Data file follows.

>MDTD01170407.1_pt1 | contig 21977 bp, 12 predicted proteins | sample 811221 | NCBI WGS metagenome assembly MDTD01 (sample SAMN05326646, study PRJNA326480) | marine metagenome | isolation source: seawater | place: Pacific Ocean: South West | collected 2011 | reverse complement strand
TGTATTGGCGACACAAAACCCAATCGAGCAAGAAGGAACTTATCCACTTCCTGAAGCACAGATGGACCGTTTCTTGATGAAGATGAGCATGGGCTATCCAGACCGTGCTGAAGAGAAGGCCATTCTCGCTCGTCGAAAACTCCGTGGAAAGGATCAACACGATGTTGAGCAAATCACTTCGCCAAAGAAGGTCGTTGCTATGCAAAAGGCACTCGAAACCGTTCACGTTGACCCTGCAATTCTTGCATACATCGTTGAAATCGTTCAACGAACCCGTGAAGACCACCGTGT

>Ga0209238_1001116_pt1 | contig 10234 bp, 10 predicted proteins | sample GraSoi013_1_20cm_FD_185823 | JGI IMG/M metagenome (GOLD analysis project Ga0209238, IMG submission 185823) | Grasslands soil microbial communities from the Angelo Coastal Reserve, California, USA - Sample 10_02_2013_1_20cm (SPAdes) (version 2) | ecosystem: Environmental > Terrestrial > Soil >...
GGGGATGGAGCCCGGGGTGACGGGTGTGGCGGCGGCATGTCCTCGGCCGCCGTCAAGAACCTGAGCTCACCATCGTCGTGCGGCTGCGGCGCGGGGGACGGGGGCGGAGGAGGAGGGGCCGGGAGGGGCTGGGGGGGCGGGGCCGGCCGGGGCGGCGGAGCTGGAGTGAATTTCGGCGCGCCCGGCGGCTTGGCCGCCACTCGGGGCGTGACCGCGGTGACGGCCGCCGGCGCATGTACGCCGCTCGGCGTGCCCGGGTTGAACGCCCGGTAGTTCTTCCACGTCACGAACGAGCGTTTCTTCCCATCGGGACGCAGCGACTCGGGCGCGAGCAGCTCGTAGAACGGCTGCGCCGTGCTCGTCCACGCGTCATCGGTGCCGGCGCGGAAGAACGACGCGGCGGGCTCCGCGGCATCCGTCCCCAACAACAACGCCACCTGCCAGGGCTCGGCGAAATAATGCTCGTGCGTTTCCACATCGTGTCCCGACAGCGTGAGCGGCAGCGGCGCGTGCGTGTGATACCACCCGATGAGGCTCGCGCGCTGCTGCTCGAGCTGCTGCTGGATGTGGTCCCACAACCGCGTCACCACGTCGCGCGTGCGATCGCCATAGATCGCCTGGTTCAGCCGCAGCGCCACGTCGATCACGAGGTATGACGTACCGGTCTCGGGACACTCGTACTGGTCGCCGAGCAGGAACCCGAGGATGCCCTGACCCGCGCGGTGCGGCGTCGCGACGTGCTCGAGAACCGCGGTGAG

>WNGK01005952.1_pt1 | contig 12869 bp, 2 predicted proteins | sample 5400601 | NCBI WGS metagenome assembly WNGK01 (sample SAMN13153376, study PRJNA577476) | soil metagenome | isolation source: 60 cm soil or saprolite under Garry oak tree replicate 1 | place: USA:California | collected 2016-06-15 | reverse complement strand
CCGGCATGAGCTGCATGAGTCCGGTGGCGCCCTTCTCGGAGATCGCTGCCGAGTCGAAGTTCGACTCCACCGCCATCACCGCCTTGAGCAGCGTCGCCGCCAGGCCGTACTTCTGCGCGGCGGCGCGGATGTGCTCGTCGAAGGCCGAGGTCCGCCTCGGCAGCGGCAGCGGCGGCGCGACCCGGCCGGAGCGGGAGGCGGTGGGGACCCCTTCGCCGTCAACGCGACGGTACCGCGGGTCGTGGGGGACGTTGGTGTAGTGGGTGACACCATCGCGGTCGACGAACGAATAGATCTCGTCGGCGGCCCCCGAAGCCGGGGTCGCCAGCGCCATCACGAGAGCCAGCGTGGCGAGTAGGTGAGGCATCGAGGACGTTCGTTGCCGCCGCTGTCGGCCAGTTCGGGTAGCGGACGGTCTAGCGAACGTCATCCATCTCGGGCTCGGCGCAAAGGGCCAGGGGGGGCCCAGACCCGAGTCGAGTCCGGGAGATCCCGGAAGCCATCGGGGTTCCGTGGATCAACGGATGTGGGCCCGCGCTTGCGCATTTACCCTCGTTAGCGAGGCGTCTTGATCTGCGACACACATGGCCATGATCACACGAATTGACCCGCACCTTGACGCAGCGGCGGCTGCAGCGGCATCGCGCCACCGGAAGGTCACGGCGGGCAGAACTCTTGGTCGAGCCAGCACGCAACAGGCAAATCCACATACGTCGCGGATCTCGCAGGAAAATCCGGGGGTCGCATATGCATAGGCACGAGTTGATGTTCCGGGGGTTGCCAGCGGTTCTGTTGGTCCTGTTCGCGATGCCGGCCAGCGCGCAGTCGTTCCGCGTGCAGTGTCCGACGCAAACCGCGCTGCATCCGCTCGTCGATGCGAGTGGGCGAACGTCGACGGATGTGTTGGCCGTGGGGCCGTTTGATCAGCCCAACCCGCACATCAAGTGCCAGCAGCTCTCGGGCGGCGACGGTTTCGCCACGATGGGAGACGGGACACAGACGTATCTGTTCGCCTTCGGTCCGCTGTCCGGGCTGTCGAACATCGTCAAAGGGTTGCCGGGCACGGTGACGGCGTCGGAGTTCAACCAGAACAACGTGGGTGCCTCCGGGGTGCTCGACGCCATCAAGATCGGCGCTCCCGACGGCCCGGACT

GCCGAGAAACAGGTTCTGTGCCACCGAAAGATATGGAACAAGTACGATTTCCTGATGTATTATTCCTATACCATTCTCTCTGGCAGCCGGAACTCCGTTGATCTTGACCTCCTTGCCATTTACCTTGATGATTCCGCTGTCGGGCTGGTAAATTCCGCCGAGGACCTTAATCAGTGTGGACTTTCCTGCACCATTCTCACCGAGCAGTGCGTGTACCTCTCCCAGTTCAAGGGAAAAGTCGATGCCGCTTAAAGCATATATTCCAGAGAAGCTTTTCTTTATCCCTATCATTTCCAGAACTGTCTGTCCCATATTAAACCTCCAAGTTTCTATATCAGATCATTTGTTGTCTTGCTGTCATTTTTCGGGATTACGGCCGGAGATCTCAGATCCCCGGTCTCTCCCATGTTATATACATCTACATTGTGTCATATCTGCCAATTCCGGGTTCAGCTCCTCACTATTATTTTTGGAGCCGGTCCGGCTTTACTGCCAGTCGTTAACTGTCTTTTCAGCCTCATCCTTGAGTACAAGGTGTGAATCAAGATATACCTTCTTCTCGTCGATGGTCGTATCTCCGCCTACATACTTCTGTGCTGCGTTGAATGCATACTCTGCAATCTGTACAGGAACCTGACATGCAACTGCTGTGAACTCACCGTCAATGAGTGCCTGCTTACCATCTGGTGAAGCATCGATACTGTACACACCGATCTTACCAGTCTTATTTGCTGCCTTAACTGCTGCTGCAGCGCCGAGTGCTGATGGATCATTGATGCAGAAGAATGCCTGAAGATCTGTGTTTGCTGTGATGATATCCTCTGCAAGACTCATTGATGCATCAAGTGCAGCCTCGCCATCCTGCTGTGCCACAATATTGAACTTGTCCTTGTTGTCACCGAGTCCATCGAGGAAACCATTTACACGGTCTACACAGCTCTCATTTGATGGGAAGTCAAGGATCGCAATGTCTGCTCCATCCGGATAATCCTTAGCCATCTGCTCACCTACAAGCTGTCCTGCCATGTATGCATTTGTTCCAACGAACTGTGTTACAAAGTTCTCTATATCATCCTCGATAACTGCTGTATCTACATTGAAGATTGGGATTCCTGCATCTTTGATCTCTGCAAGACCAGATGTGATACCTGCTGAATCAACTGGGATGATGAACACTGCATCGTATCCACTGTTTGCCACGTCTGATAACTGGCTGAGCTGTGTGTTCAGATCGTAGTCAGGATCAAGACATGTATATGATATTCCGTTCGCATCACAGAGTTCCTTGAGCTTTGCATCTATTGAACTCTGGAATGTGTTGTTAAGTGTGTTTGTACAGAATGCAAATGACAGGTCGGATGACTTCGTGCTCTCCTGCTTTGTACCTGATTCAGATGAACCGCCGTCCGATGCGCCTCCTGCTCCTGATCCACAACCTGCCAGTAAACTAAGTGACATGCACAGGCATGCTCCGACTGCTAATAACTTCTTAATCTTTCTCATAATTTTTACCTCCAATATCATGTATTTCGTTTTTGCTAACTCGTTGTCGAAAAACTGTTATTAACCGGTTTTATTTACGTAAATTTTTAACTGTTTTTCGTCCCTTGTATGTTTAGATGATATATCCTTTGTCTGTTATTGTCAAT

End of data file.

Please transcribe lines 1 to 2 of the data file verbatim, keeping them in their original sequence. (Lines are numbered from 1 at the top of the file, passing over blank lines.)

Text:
>MDTD01170407.1_pt1 | contig 21977 bp, 12 predicted proteins | sample 811221 | NCBI WGS metagenome assembly MDTD01 (sample SAMN05326646, study PRJNA326480) | marine metagenome | isolation source: seawater | place: Pacific Ocean: South West | collected 2011 | reverse complement strand
TGTATTGGCGACACAAAACCCAATCGAGCAAGAAGGAACTTATCCACTTCCTGAAGCACAGATGGACCGTTTCTTGATGAAGATGAGCATGGGCTATCCAGACCGTGCTGAAGAGAAGGCCATTCTCGCTCGTCGAAAACTCCGTGGAAAGGATCAACACGATGTTGAGCAAATCACTTCGCCAAAGAAGGTCGTTGCTATGCAAAAGGCACTCGAAACCGTTCACGTTGACCCTGCAATTCTTGCATACATCGTTGAAATCGTTCAACGAACCCGTGAAGACCACCGTGT